David Limbaugh

 The Los Angeles Times chimes in that "U.S. and Iraqi officials have begun to focus on the daunting problems they will face the morning after election day -- ones every bit as formidable as those they have faced since the invasion," as if that's some newsworthy revelation.

 Don't forget that President Bush, despite being pressured by the Old Media and Democrats to do so, has steadfastly refused to give a timetable on the withdrawal of our troops from Iraq. He knows this is going to take a number of years and has never suggested that the Iraqi elections would end the war.

 The naysayers have always mouthed the mindless complaint that President Bush had no plan to "win the peace." Well, what's their plan: to withdraw at the first sign of any difficulty? In order to win the peace, you have to be willing to stay with the democratization process until some stability has been achieved. To win the peace, you must defeat the enemies of the peace.

 Instead of endlessly wringing their hands, these Old Media pseudo-champions of the downtrodden ought to be extolling the American and Iraqi troops risking their lives to secure for the Iraqi people the lofty goals of freedom and democracy, to which the Old Media merely pay lip service. They ought to be headlining the remarkable courage of the Iraqi people jeopardizing everything to secure their own liberty. (According to a survey by an independent Iraqi newspaper, two-thirds of registered voters in Baghdad plan to vote despite threats of violence.)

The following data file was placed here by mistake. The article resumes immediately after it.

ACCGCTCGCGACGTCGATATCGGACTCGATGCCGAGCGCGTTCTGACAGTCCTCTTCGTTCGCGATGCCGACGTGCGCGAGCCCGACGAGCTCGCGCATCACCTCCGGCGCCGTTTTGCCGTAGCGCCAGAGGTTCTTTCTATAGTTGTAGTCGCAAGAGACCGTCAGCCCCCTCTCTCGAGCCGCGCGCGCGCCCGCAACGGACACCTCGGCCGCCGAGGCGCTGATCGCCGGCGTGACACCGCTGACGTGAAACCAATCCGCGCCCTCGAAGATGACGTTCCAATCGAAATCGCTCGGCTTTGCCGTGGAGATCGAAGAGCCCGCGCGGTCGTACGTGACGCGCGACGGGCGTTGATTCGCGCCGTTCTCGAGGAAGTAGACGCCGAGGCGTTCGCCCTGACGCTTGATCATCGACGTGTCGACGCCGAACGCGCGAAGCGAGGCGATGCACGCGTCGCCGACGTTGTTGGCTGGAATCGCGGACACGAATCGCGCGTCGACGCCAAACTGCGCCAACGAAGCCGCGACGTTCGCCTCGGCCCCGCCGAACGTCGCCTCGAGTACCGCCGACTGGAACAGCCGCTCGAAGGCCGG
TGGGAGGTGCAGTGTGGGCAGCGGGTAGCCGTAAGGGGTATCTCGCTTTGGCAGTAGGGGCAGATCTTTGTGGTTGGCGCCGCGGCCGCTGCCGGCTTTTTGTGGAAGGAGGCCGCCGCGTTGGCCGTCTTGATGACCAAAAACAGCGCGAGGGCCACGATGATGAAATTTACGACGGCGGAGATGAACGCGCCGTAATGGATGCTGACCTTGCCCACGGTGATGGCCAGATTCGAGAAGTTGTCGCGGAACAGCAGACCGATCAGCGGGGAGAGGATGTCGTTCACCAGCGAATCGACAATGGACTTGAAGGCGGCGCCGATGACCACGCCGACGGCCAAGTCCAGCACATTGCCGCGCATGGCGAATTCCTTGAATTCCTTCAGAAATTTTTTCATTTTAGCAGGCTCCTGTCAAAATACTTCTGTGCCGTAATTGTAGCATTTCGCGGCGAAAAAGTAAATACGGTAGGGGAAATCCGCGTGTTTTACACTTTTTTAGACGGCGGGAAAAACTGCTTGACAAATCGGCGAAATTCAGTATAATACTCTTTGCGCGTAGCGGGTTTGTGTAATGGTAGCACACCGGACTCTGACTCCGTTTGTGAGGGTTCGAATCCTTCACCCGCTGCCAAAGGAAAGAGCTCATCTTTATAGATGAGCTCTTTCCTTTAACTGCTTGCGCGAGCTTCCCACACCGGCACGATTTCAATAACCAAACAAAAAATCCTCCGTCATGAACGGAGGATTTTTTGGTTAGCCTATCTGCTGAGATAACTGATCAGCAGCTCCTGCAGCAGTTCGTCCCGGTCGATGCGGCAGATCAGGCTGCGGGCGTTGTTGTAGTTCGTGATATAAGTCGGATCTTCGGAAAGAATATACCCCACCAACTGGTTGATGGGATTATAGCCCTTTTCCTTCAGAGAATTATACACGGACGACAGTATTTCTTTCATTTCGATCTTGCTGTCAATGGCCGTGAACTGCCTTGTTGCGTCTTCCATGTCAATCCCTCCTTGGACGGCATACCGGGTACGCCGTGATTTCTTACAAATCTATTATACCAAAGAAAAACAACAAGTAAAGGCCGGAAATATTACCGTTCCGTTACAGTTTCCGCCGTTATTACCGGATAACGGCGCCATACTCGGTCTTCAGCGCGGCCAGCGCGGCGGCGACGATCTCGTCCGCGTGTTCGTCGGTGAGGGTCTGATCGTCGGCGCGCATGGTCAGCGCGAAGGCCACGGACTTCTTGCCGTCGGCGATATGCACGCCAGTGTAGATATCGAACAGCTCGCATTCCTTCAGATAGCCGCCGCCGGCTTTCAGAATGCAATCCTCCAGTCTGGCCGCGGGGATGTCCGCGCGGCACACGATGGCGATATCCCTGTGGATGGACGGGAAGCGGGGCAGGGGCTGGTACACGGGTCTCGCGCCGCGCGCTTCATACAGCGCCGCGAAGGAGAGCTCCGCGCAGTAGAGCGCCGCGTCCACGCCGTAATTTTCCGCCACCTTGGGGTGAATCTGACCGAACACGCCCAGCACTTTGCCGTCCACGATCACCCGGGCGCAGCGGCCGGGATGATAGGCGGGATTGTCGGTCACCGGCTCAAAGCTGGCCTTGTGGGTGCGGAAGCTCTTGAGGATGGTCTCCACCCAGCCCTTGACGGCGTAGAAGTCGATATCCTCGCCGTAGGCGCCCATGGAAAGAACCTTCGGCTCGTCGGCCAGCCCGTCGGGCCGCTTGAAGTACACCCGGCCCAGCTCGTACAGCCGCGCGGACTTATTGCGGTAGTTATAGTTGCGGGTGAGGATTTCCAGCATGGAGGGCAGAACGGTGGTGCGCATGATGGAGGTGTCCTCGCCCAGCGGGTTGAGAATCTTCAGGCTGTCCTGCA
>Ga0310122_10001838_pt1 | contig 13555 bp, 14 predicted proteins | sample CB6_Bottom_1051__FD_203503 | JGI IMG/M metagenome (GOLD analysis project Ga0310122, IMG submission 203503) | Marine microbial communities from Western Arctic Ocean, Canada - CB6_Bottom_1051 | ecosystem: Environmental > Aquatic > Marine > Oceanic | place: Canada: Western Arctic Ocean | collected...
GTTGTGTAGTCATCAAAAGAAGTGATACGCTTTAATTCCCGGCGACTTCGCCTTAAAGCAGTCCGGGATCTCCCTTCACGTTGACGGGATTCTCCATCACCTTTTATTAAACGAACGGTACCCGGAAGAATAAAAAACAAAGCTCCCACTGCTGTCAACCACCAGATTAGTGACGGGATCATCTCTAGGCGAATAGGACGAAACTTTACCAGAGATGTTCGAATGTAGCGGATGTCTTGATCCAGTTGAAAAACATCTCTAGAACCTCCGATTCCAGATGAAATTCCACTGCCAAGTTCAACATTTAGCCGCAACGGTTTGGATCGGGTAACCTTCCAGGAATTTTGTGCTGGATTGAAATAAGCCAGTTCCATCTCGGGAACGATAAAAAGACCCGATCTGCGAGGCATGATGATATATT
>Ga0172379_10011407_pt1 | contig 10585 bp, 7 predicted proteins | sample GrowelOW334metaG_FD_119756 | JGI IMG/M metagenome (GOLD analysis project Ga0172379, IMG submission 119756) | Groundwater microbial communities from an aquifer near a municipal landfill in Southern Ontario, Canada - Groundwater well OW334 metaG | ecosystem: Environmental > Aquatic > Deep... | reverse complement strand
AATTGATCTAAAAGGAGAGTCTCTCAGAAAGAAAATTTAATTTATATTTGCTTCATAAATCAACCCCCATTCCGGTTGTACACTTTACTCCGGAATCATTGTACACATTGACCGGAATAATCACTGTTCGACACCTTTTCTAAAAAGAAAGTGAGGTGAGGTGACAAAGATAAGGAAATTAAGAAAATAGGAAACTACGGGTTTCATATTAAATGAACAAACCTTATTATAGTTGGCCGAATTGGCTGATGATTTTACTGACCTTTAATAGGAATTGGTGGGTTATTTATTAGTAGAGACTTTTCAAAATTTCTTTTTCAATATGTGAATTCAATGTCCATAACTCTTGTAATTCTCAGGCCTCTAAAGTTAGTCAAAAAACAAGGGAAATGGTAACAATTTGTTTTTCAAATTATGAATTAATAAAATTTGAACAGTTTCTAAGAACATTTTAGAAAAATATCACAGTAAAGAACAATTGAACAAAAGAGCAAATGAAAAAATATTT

The prevailing Old Media attitude seems to be that nothing worth fighting for is worth fighting for. Well, let's pray that their type is not in charge if we ever experience terrorist violence at our own voting places in America.


David Limbaugh

David Limbaugh, brother of radio talk-show host Rush Limbaugh, is an expert in law and politics and author of new book Crimes Against Liberty, the definitive chronicle of Barack Obama's devastating term in office so far.

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